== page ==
It was in late 2018 that I acquired a copy of Rachel Joyce’s The Unlikely Pilgrimage of Harold Fry. The book’s rather lengthy title immediately piqued my curiosity, although I did find it rather puerile during my initial encounter with the book. You see, I have never heard of Joyce before nor have I read any of her works. It was the sheer pull of a new reading adventure that reeled me into the story. Unfortunately, like most of my books, it was left to gather dust on my bookshelf. To redress this, I made the book part of my 2022 Beat the Backlist Challenge.
Interestingly, the novel was Joyce’s debut novel and it was published when she was already entering her quinquagenarian years. The book, nevertheless, was a sensation in her native UK. It was longlisted for the prestigious Booker Prize and earned Joyce the “New Writer of the Year” award by the National Book Awards. It goes to show that it is never too late to pursue what we are passionate about. Back to the book. The titular Harold Fry was sixty-five years old already when we meet him. He was cutting the lawn outside his home at Kingsbridge on the south coast of Devon when he receives a letter from Queenie Hennessy, his former colleague. Queenie was dying from cancer while staying at a hospice in Berwick-upon-Tweed. Harold then set out on a journey by foot, hence, the title. As can be gleaned from stories of the same format, the novel flashes back to Harold’s past during the journey. I thought I knew what the story was about and felt it was bland. The plot twist toward the end of the book was unexpected; it caught me off guard. That was when the emotions hit me and everything started to tie up. I was about to give up. I am glad I did not.
What will you read next?
From one Nobel Laureate in Literature to another. After Wandering Star, I am lining up Sir Vidiadhar Surajprasad Naipaul’s (V.S. Naipaul) A Bend in the River. I have long been curious about the Trinidadian-born British writer as I kept encountering him and his works on many a must-read list. Obtaining a copy of his works, however, was no walk in the park, at least if you are living in the Philippines. This long overdue venture into his oeuvre made me list A Bend in the River on my 2022 Top 22 Reading List. Once done with this book, I will be down with the last book on the said list, Vikram Seth’s A Suitable Boy.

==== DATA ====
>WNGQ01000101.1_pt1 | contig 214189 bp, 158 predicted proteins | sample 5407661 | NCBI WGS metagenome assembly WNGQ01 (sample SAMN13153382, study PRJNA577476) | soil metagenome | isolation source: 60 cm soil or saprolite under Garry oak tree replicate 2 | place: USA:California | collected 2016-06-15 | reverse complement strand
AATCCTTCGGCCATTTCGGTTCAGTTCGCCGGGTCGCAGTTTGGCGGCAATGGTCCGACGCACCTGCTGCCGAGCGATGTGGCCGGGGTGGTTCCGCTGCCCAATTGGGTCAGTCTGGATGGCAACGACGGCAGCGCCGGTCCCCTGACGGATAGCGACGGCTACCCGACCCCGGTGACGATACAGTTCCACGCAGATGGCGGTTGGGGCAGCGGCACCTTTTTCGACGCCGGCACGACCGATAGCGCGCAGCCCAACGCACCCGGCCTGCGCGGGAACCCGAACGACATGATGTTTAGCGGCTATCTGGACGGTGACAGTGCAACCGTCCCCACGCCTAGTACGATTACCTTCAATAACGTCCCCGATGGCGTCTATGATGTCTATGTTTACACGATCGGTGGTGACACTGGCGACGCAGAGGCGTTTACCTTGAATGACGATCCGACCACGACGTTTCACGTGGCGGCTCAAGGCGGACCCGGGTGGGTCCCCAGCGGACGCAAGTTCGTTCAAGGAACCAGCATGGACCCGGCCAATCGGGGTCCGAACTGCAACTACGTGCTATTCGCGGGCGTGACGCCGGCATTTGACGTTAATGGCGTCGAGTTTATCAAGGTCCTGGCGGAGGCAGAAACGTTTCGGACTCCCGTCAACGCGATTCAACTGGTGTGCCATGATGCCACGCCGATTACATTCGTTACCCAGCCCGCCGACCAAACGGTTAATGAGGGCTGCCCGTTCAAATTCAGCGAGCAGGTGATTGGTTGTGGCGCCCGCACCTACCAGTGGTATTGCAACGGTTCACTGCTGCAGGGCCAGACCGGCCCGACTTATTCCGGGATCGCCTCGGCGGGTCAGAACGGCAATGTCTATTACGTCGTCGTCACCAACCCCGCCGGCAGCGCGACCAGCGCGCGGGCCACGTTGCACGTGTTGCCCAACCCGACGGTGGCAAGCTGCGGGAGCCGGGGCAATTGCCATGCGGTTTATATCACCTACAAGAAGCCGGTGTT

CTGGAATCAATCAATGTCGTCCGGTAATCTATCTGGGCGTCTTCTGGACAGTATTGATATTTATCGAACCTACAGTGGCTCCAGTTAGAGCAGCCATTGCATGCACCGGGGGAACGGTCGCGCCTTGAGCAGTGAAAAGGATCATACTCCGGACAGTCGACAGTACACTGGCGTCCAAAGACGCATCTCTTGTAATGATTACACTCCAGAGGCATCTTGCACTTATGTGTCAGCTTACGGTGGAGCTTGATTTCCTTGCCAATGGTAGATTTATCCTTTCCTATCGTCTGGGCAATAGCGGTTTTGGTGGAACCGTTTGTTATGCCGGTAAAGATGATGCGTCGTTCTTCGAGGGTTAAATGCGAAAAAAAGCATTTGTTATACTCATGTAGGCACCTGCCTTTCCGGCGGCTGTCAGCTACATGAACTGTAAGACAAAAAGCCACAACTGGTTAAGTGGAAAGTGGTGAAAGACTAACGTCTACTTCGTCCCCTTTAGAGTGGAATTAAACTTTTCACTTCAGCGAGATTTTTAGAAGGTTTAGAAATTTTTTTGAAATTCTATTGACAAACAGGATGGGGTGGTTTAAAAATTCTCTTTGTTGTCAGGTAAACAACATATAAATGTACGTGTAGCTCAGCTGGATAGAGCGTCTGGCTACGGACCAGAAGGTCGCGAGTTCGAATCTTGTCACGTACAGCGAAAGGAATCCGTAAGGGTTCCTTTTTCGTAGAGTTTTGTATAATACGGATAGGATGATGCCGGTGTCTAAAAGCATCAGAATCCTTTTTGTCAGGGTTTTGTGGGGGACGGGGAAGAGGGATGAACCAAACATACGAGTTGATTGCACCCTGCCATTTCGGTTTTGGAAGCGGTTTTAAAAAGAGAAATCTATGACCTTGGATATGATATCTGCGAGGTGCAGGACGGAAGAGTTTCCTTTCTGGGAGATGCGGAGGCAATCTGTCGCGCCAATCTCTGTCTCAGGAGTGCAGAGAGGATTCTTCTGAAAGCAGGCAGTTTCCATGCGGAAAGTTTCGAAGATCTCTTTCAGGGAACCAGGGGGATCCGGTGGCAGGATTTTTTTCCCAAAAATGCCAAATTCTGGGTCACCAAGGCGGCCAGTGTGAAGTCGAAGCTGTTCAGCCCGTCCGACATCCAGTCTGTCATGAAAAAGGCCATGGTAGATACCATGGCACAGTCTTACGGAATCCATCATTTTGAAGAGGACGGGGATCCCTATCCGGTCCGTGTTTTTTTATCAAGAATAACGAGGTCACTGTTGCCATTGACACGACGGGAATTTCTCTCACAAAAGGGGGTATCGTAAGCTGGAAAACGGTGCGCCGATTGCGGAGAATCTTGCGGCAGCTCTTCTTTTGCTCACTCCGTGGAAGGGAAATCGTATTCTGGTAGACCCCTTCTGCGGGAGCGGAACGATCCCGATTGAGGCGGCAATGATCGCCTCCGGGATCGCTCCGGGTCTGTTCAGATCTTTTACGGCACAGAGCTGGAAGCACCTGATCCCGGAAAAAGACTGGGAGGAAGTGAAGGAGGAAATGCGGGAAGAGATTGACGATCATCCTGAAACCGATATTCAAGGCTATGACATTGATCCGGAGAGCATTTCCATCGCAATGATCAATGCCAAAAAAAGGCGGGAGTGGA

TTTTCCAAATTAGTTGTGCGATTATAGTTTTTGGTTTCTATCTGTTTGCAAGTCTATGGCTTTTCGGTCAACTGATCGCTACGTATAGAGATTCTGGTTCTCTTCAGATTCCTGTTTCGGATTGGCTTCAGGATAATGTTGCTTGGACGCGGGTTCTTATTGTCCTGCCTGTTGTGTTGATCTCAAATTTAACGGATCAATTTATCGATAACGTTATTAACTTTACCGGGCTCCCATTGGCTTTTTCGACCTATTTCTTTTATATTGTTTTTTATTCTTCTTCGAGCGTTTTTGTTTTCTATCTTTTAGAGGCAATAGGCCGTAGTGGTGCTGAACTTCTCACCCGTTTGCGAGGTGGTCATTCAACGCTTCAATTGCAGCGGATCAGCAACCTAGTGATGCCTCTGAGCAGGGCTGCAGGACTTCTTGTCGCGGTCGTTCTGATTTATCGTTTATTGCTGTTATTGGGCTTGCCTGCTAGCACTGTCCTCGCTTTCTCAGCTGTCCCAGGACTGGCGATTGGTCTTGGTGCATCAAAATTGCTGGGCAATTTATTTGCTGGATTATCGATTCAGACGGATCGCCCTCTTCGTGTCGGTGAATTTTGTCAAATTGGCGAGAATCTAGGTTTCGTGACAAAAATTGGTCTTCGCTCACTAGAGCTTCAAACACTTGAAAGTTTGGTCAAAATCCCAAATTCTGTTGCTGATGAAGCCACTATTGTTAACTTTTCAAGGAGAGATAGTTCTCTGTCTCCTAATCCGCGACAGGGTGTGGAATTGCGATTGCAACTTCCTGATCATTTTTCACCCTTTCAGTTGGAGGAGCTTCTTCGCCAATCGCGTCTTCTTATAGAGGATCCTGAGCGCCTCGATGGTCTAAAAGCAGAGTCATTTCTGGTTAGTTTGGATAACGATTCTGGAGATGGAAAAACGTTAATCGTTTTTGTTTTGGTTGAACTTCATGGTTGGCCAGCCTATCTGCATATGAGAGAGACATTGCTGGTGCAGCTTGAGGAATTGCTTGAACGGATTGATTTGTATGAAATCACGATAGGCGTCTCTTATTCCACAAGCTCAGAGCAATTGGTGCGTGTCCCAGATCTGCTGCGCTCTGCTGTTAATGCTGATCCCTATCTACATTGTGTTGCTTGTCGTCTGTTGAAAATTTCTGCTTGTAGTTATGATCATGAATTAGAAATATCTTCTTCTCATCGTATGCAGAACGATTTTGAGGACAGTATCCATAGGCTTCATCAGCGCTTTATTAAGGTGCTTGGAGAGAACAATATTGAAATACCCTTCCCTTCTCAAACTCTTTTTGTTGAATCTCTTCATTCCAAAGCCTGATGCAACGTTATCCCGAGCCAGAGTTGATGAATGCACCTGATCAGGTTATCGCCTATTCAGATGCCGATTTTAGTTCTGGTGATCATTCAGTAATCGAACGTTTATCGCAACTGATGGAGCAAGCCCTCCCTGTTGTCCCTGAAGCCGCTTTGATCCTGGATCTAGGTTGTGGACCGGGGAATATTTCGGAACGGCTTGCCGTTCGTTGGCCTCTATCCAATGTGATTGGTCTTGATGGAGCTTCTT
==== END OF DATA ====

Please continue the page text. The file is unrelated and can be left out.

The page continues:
However, because of A Suitable Boy’s length, I am reserving it for later reading. Instead, I will be focusing on books that are shorter. It has been years since my first encounter with (another) Nobel Laureate in Literature Naguib Mahfouz. I simply obtained copies of his works (Miramar and Palace of Desire) I randomly came across through an online bookseller. I had no iota about who he was nor have I read any of his works previously. A quick search on the world wide web yielded that he was the first Arabian writer to be awarded the Nobel Prize in Literature. I liked Miramar although it was short. Meanwhile, I had to put off reading Palace of Desire as it was the second book in the Cairo Trilogy. Thankfully, I was able to complete the trilogy last year, prompting me to add the first book in the trilogy, Palace Walk, to my 2022 Beat the Backlist Challenge. The Cairo Trilogy is Mahfouz’s most renowned work, often considered his best.
From my 2022 Top 22 Reading List to Beat the Backlist Challenge, the third book I am planning to read is from my 2022 Top 10 Books I Look Forward to List. Like all authors on this list (save for Mahfouz), Pure Colour will be my first venture in Sheila Heti’s oeuvre. I first encountered the Canadian writer while I was searching for books to add to my 2022 most anticipated reads list. It came in highly recommended, hence, its addition to my own list was imperative. Pure Colour will be the eighth book from the said list. I am still hoping to obtain a copy of the last two books on the list, Quan Barry’s When I’m Gone, Look For Me in the East and Nikki May’s Wahala. Crossing my fingers.
That’s it for this week’s WWW Wednesday. I hope you are all doing great. Happy reading and always stay safe! Happy Wednesday again!